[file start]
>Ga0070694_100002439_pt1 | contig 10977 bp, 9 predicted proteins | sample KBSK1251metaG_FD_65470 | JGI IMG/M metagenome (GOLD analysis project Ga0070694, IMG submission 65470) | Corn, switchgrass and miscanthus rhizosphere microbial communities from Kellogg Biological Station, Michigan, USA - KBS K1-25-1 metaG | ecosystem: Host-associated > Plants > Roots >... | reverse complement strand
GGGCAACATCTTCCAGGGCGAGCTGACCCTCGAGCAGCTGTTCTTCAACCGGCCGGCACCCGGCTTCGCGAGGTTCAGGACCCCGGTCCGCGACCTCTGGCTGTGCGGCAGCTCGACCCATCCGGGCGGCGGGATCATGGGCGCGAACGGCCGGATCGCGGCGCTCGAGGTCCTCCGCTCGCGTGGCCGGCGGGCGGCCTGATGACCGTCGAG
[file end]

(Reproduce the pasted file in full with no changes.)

>Ga0070694_100002439_pt1 | contig 10977 bp, 9 predicted proteins | sample KBSK1251metaG_FD_65470 | JGI IMG/M metagenome (GOLD analysis project Ga0070694, IMG submission 65470) | Corn, switchgrass and miscanthus rhizosphere microbial communities from Kellogg Biological Station, Michigan, USA - KBS K1-25-1 metaG | ecosystem: Host-associated > Plants > Roots >... | reverse complement strand
GGGCAACATCTTCCAGGGCGAGCTGACCCTCGAGCAGCTGTTCTTCAACCGGCCGGCACCCGGCTTCGCGAGGTTCAGGACCCCGGTCCGCGACCTCTGGCTGTGCGGCAGCTCGACCCATCCGGGCGGCGGGATCATGGGCGCGAACGGCCGGATCGCGGCGCTCGAGGTCCTCCGCTCGCGTGGCCGGCGGGCGGCCTGATGACCGTCGAG